The Wedding vs. The Marriage

I’ve attended oodles of weddings.  The occasion is typically a lovely one filled with joy, laughter, and unabashed dancing.  However, nearly every time I’ve sat in the church, community center, or outside on the lawn to witness the ceremony, the same thoughts run through my mind: Why do people spend so much money and time on such a brief event? Why is there more focus on the bride than on the groom?

In the U.S. the custom for weddings is, arguably, to spend a great deal of money on them. Unless you want to have a last-minute gathering in your backyard with a potluck and barbecue, you’ll need to spend money, and often more than desired. I cringe when I think about the exorbitant cost people—friends included—have incurred for the occasion. From a venue and catering to musical entertainment, flowers, and a dress, the numbers easily reach into the tens of thousands.  A Reuters article in 2012 reported that the average cost of a U.S. wedding was $27,021.

My thought about money doesn’t come from judgement. It comes from curiosity and from watching people (some of whom I care very much about) experience a great deal of stress related to their weddings. I’ve been behind the scenes and watched friends and their family members melt down over a number of mishaps from flowers not being the intended color to dresses not being fully fluffed. Yep. I have acquired excellent dress-fluffing skills. And even when the show moves forward and the money has been spent, a wedding event, at least in the U.S., is typically over in a flash.

Wedding Rings

When it comes to a majority of the couples that I’ve known, there is usually more emphasis and attention on the bride than the groom on the wedding day. It’s her day and all eyes are on her. Men generally rent a tuxedo while women purchase a once-in-a-lifetime dress. Women typically receive an eye-catching engagement ring while one is not usually supplied to men. Also, in many cases, it’s the woman, along with her entourage, who advises, plans, and coordinates nearly all aspects of the event.

I take issue with this approach. If marriage is a partnership and the goal is for the two people to stay married forever, then why is there more emphasis on the bride on the wedding day?  I imagine this thinking comes from the history of marriage being a transaction of sorts between two families. The groom’s family either paid a “bride price” to his bride’s family, or the bride’s family paid a “dowry” to assist with her establishing a new household. In either case, there is a clear focus on the woman being the primary factor in the transaction.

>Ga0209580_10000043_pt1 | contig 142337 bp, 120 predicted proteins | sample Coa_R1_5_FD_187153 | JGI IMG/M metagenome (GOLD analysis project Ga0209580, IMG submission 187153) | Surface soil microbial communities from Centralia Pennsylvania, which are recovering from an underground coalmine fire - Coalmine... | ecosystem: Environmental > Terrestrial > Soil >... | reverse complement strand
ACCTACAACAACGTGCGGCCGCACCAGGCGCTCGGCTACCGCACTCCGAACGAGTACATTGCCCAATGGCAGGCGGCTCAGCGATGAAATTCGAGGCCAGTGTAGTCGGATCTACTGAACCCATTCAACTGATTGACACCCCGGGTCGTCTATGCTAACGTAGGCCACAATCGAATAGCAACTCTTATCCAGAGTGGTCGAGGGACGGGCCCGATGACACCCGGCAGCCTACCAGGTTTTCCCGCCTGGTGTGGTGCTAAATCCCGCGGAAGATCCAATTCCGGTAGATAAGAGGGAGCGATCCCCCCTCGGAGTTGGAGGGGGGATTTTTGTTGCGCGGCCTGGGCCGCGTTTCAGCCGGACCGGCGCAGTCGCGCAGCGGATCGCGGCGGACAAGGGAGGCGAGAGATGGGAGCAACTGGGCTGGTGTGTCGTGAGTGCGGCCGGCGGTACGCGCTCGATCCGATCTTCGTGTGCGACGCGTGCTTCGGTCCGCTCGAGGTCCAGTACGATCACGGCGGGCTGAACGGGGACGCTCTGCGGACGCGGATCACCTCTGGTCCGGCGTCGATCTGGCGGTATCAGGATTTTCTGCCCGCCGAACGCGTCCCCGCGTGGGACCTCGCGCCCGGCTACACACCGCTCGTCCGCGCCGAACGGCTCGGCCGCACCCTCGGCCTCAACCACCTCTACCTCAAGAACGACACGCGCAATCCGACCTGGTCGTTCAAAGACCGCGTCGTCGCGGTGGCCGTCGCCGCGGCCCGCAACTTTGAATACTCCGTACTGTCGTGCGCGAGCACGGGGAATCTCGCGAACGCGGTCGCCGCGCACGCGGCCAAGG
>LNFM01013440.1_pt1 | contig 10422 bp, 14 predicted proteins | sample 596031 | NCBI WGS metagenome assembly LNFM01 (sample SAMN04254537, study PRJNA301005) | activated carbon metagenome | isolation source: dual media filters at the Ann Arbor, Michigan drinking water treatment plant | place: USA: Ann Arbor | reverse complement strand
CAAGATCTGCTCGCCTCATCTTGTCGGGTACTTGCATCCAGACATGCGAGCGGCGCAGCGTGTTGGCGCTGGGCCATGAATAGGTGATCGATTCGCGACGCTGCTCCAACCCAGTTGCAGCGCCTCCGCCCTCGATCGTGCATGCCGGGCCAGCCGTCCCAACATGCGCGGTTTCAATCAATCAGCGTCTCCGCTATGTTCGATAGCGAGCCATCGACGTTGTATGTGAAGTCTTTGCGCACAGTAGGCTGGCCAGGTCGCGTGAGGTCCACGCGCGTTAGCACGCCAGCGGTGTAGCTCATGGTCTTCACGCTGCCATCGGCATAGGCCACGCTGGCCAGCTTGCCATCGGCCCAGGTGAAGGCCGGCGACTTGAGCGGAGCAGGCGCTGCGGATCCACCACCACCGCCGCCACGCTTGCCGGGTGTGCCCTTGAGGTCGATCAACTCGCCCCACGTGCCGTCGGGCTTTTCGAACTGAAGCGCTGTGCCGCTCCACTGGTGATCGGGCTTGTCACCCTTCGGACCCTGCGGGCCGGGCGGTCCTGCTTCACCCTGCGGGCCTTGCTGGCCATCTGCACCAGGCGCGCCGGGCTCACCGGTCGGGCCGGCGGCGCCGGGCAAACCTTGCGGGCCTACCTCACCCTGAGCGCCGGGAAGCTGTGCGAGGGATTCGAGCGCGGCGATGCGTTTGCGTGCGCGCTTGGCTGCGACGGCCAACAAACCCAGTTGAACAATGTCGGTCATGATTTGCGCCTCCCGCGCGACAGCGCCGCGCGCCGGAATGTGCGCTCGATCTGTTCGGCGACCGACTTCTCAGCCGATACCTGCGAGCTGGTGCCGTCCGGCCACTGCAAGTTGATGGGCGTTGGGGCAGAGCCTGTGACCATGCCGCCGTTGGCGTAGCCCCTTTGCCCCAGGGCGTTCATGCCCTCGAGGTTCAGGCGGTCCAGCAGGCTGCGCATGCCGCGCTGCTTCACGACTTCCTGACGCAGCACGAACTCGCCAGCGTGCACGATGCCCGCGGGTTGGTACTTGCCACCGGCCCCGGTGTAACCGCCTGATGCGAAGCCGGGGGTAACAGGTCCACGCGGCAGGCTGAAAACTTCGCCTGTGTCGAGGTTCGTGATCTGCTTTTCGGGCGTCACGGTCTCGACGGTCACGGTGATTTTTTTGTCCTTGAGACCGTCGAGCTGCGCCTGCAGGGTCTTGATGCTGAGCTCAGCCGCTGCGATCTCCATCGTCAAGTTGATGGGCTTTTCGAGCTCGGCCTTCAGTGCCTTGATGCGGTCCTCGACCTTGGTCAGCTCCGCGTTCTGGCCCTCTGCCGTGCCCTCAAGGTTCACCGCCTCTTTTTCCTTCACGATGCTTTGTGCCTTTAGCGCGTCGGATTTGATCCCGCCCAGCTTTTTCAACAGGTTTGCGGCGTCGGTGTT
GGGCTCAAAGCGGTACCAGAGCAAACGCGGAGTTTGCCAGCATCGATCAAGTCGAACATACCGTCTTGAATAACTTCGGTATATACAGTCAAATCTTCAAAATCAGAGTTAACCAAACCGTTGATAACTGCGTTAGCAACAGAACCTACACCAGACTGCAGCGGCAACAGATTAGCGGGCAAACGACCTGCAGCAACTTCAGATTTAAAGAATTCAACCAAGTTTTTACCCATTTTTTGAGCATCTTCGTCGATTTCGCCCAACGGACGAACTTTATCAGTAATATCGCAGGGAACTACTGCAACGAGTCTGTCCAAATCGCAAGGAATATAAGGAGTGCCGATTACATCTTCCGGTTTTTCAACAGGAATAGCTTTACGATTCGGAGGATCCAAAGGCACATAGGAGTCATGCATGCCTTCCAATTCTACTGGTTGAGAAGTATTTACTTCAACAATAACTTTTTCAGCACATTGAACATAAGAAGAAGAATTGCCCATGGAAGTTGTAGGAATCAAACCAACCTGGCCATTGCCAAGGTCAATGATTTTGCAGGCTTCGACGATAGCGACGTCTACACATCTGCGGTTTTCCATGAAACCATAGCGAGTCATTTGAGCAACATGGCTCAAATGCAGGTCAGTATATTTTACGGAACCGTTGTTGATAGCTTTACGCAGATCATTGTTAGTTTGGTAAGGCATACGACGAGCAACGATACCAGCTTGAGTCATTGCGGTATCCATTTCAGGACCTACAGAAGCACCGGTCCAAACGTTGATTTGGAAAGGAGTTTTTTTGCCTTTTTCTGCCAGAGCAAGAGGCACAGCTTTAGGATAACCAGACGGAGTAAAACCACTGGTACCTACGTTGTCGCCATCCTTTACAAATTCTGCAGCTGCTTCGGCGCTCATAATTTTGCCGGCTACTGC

My instinct is to focus on both the bride and groom, equally. I want to shower them both with love and attention. When the woman gets more of the spotlight, I feel that this is a reflection of a value placed on women as being more involved in or attentive to the wedding event.  I recognize that this premise is not true for every couple; in some cases, both are very involved and “present”. However, I can’t help but ask: does the energy and preparation that goes into a wedding also go into a marriage? Or, is the event with its high cost and stress the apex?

This may be grim questioning, but I do want to understand how people approach this significant stage in their lives.  The wedding day is meant to be a celebration of a new union and once that union has commenced I realize that it automatically enters a new stage. But what happens afterward, after they’ve returned from their honeymoon? Does a couple receive the same attention and support?

Photo credit: earl53

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